By Stan Cole
PINEHURST, N.C. – Finishing atop the leaderboard at the North & South Women’s Amateur is becoming a habit for Kristen Gillman.
After 36 holes of stroke play, the defending champion sat at 2-over-par, good enough to earn a different Putter Boy trophy and the top seed for the match play portion of the 115th edition of the event at Pinehurst No. 2.
Gillman, the 2014 U.S. Women’s Amateur champion, a University of Alabama standout and resident of Austin, Texas, sat two strokes off the lead after Monday’s opening round on the 6,332-yard layout. But on Tuesday, she was the lone player in the 89-golfer field to shoot even-par 71 and finished two shots better than Jaclyn Lee and Yujeong Son.
Sitting 3 over through her first eight holes, Gillman made three birdies – on the par-4 11th and 13th and the par-5 16th – over her last eight. Her steady play – a tournament-best 26 pars with nothing worse than bogey – put Gillman atop the 32-golfer match play field.
“Actually I didn’t hit it that good. I was just making putts and that kind of saved me today,” said Gillman, who is the 22nd-ranked women’s amateur in the world. “It’s definitely nice being up there on the leaderboard, but starting match play is just kind of like a whole new tournament.”
Lee followed Monday’s 3-over 74 with a plus-one 72 Tuesday and played the final nine holes at even par. She made 24 pars over 36 holes with four birdies and only eight bogeys to finish at 4 over through two days of high humidity and temperatures in the 90s.
“I was dropping some putts today,” said Lee, a resident of Calgary, Alberta, who competes at Ohio State. “My ball striking was not as good as yesterday, it was kind of average. But making sure you hit it in the right places; that’s most important.”
Son (71-75—146) shared the opening round lead, but a double-bogey on the 18th Tuesday dropped her into a tie for second place. Bethany Wu (74-74—148), Jackie Chulya (73-75—148) and last week’s North & South Girls Junior champ Aneka Seumanutafa (72-76—78) finished stroke play in a tie for fourth.
The oldest competitor in the field, 55-year-old Martha Leach of Hebron, Kentucky, also qualified for match play after finishing in a tie for 10th at 8-over 150 (76-74). Competing in her 28th North & South event, the Kentucky Golf Hall of Fame member was even through her first five holes before she aced the par-3 6th.
“It was my first competitive hole-in-one, and I’ve been competing for 42 years,” said Leach. “That’s a long time, and it was on a booger of a hole. I hit a 4-hybrid in and was 178 to the hole. I hit a good shot, wanted to land it about 170, and I just saw it roll, and I hoped it’s still on the green – you just don’t know till you get up there.”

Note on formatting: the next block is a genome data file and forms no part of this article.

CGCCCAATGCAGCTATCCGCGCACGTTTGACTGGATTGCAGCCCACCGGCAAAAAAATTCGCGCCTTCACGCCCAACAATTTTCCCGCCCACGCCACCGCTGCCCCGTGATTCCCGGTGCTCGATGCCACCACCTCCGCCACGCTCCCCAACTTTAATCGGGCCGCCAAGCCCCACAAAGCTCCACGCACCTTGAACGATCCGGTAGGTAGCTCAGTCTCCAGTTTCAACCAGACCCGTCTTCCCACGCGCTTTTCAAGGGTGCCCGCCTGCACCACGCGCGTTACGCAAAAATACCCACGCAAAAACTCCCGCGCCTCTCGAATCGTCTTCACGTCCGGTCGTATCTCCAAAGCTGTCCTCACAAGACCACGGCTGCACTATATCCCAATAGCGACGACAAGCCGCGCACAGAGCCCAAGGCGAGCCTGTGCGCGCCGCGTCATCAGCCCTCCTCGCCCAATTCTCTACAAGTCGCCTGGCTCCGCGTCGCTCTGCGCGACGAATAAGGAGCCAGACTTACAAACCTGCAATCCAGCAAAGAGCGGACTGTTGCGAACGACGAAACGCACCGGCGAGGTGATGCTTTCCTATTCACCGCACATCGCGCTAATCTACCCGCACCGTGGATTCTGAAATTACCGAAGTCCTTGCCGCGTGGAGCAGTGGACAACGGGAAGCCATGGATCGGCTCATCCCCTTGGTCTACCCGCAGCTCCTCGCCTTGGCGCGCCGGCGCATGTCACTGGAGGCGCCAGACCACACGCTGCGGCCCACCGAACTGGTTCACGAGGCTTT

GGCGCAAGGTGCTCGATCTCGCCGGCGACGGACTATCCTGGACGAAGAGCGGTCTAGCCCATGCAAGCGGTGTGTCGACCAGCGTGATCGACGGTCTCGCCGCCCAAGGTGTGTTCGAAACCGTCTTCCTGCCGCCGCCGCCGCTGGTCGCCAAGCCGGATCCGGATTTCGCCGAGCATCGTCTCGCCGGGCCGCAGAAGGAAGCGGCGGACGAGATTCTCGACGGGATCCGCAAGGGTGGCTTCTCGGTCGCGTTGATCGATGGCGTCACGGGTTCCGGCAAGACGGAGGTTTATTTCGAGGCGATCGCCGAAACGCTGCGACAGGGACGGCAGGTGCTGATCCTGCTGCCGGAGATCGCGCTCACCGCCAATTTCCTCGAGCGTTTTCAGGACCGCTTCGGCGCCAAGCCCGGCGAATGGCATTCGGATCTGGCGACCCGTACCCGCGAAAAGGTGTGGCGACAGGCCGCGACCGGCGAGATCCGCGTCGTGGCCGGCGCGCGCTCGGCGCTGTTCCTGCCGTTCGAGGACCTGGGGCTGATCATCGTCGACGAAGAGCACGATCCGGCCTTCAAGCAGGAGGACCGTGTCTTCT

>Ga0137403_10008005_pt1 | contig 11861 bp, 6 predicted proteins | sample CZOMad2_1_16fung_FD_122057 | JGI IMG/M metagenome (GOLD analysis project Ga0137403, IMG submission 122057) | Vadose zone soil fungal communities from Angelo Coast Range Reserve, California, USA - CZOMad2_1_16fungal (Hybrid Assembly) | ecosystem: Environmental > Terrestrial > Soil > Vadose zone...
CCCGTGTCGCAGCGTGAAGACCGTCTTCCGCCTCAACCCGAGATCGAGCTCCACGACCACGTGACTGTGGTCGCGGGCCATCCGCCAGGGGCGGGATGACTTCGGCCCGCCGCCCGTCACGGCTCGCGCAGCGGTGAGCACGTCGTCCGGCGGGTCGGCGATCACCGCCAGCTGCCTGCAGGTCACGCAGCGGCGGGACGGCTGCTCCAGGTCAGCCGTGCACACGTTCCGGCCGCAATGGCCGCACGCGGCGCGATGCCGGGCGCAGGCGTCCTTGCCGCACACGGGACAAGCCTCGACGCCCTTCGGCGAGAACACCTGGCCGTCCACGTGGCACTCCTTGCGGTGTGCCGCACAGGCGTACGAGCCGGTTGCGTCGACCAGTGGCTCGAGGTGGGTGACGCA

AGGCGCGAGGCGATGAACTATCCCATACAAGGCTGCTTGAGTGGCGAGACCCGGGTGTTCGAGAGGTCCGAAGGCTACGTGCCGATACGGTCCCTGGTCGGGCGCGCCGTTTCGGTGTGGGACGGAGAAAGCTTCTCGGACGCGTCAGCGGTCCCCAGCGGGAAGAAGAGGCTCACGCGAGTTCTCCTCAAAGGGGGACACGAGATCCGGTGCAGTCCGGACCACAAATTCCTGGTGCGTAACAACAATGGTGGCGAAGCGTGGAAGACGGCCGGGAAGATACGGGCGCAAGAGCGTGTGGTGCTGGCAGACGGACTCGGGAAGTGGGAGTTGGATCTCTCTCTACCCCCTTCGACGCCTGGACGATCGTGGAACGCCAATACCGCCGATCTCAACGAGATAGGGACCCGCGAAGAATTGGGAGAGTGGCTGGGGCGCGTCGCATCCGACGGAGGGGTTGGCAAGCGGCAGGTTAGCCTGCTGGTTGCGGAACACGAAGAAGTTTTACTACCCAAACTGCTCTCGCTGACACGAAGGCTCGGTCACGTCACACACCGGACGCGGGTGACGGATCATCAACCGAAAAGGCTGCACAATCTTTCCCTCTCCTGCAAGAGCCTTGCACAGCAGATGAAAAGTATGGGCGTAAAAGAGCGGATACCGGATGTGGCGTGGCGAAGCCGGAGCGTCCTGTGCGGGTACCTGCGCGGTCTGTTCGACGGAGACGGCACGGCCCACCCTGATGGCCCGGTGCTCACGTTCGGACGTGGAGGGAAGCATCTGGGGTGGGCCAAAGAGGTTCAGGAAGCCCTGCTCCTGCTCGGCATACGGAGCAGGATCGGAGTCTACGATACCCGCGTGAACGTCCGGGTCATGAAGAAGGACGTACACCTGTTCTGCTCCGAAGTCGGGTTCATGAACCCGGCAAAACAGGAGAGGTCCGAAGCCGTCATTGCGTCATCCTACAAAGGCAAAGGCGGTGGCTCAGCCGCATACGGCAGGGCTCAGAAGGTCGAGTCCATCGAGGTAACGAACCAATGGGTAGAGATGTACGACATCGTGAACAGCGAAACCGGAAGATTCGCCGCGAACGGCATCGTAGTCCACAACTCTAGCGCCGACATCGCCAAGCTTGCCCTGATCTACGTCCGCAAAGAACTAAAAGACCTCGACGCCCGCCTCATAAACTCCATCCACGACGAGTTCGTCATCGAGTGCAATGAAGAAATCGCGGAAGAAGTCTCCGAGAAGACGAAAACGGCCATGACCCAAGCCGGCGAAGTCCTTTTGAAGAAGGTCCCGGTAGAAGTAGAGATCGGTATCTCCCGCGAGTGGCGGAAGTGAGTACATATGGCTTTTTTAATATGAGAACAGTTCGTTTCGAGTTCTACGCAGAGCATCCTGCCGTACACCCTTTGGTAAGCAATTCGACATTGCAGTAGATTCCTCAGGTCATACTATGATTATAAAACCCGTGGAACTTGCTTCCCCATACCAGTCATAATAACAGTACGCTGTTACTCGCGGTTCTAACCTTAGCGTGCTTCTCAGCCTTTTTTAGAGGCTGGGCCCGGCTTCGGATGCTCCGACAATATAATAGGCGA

A member of the host family of Leach’s playing partner Heather Ciskowski indicated that the ball was in the cup, confirming Leach’s third career ace, but first in tournament play.
“I just like coming to the Village of Pinehurst,” said Leach. “It’s just the atmosphere. People here love golf, people want to play golf, and people want to play No. 2. It’s a truly unbelievable bonus to make it into match play. I’m not playing a whole lot of golf because I’m in real estate and work obligations I have.”
According to Gillman, match play strategy on the historic Donald Ross design is similar to stroke play.
“It doesn’t really matter what seed you are, you just have to beat the person you’re playing against,” said the defending champ. “You have to hit a lot of fairways and greens. These aren’t easy holes and par is good on most.”
Sixteen matches are set for Wednesday morning, followed by the afternoon round of 16. Quarterfinal and semifinal matches will be played Thursday with the final scheduled for Friday.
The Women’s North & South Amateur is the longest consecutively running amateur championship in the United States. North & South champions are among the legends of the game: Babe Zaharias, Louise Suggs, Peggy Kirk Bell, Hollis Stacey as well as Brandie Burton, Brittany Lang, Morgan Pressel and Yani Tseng.
As much as the North & South is a championship with a great past, it also continues to foster a great legacy. Ten of the last 13 Amateur champions have joined the LPGA Tour, four of whom have won major championships – Pressel, Tseng and Lang, who won the 2016 U.S. Women’s Open. 2011 Women’s North & South Champion Danielle Kang won her first major championship recently at the KPMG Women’s PGA Championship.
The Women’s North & South has drawn the top amateur women from around the country and is the longest consecutively running women’s amateur championship in the country. Its first championship was played in 1903.